In PHP Use is More Like an Alias than an Import

PHP Use is an Alias

PHP has a use statement that allows the importing or, more accurately, aliasing of classes into the current namespace.

In other languages, like Python, importing a nonexistent class or module will fail at the import.

>>> import doesnotexist
Traceback (most recent call last):
  File "<stdin>", line 1, in <module>
ImportError: No module named doesnotexist

In PHP, this doesn’t happen, instead the program will fail later when the aliased class, function, or constant is is actually used.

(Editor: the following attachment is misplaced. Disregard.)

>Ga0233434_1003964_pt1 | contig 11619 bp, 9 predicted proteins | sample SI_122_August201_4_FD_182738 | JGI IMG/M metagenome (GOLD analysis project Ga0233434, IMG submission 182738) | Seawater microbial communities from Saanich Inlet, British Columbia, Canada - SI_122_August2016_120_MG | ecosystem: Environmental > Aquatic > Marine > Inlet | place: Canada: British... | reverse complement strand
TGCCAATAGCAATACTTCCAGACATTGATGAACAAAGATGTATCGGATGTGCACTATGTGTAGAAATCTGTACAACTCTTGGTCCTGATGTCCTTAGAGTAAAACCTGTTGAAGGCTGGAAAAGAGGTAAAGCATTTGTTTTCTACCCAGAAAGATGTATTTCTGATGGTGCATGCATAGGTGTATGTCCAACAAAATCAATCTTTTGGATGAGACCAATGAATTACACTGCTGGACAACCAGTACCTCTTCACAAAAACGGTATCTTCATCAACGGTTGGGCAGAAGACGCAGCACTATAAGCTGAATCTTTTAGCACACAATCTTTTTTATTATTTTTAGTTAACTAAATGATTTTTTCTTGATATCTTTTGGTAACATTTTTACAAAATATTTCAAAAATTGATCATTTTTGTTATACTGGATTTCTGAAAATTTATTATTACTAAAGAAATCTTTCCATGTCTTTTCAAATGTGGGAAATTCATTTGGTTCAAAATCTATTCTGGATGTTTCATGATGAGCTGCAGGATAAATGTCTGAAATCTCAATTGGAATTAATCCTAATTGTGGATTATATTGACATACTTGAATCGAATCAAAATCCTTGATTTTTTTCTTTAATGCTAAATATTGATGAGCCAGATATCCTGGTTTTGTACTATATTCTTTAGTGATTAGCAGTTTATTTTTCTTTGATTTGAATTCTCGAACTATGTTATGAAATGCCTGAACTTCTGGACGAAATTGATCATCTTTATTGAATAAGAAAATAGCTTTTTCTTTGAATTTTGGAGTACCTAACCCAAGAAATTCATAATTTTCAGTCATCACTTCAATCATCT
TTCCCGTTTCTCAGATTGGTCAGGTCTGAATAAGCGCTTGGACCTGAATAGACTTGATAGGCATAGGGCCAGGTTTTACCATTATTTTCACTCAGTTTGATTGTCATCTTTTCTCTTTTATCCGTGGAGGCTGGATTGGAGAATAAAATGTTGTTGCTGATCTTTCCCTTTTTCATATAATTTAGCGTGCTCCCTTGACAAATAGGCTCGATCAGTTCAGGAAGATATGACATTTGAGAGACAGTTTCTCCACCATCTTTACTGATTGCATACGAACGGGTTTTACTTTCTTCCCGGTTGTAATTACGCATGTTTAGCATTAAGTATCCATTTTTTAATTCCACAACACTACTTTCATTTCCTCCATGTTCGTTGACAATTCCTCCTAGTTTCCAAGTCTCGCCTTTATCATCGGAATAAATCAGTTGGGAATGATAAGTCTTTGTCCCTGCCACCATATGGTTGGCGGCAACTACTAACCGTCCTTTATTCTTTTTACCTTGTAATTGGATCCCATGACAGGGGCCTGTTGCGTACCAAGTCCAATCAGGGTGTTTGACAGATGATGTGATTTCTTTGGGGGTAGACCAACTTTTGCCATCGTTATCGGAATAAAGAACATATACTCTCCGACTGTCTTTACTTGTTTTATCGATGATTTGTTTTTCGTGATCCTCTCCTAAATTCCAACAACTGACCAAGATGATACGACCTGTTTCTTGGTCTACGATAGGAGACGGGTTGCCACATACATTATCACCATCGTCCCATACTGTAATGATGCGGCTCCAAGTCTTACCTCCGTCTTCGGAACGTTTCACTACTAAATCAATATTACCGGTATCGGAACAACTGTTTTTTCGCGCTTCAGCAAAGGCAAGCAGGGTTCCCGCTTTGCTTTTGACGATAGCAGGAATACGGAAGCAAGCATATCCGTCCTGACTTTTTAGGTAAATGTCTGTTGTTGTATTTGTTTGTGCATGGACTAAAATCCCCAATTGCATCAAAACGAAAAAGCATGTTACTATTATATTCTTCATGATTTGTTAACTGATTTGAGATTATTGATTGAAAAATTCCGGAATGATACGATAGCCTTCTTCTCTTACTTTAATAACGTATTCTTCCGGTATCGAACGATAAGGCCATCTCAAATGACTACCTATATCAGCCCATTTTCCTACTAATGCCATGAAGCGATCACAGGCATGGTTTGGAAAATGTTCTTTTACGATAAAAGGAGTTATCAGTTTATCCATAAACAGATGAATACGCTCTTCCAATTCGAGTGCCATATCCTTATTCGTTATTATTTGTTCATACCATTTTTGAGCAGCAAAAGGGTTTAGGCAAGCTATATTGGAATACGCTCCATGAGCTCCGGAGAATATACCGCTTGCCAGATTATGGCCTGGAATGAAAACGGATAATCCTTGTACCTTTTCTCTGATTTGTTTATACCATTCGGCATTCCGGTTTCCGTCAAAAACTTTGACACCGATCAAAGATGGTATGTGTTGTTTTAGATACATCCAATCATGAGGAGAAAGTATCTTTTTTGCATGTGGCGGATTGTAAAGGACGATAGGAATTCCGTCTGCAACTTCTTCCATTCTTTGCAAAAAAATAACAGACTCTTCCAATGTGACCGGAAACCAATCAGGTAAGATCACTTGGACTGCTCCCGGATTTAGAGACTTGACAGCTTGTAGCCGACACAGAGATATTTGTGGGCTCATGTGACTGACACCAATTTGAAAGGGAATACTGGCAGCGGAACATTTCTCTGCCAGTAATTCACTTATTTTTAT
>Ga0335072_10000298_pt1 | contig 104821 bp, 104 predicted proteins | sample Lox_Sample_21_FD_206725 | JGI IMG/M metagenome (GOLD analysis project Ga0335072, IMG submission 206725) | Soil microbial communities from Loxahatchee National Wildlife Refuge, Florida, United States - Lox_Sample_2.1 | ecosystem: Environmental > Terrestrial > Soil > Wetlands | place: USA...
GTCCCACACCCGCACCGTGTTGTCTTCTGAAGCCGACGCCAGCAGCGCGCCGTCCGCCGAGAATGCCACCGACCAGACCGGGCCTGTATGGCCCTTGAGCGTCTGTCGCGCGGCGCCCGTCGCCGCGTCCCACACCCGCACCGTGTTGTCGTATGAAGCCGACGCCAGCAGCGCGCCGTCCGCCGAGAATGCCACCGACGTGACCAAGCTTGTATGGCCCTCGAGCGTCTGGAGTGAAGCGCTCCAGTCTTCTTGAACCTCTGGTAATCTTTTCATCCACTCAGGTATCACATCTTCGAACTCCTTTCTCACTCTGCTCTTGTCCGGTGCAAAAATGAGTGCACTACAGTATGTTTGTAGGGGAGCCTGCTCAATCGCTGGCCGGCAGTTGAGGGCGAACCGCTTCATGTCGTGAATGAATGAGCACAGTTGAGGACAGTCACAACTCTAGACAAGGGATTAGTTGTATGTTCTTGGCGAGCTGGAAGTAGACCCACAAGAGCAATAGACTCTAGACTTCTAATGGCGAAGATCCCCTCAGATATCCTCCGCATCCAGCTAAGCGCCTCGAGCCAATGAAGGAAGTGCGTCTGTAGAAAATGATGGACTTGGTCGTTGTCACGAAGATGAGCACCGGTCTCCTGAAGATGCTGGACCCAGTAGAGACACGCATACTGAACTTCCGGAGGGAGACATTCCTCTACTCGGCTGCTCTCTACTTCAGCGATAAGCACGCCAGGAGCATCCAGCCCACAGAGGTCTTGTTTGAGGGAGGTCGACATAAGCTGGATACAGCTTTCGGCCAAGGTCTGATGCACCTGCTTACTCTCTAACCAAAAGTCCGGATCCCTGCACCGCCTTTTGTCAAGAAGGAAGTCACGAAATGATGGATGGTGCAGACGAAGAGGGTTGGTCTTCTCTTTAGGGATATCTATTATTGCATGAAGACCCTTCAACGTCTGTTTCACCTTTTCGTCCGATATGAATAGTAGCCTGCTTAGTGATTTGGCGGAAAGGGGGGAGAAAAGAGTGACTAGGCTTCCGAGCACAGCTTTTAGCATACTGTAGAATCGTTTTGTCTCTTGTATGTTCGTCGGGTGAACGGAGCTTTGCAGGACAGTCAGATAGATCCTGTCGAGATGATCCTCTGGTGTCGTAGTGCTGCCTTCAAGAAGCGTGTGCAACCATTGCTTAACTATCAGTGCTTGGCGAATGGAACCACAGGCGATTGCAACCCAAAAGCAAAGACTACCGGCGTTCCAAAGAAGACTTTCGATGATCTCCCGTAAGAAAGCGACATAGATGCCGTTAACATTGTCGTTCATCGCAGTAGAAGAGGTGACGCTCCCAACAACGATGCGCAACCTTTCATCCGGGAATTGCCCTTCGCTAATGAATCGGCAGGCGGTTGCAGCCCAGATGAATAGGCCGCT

use Does\Not\Exist;
use function Does\Not\Exist\nope;
use const Does\Not\Exist\AT_ALL;

new Exist(); // Uncaught Error: Class 'Does\Not\Exist' not found
nope(); // Call to undefined function Does\Not\Exist\nope()
echo AT_ALL; // Use of undefined constant AT_ALL - assumed 'AT_ALL'

This can be unexpected or tricky behavior if one is used to a compiler or interpreter indicating an import failed. So think of PHP’s use as more like aliasing and less like a typical import.

Good old tests can help catch errors like these. So can static analysis tools like phpstan or psalm.

Posted in PHP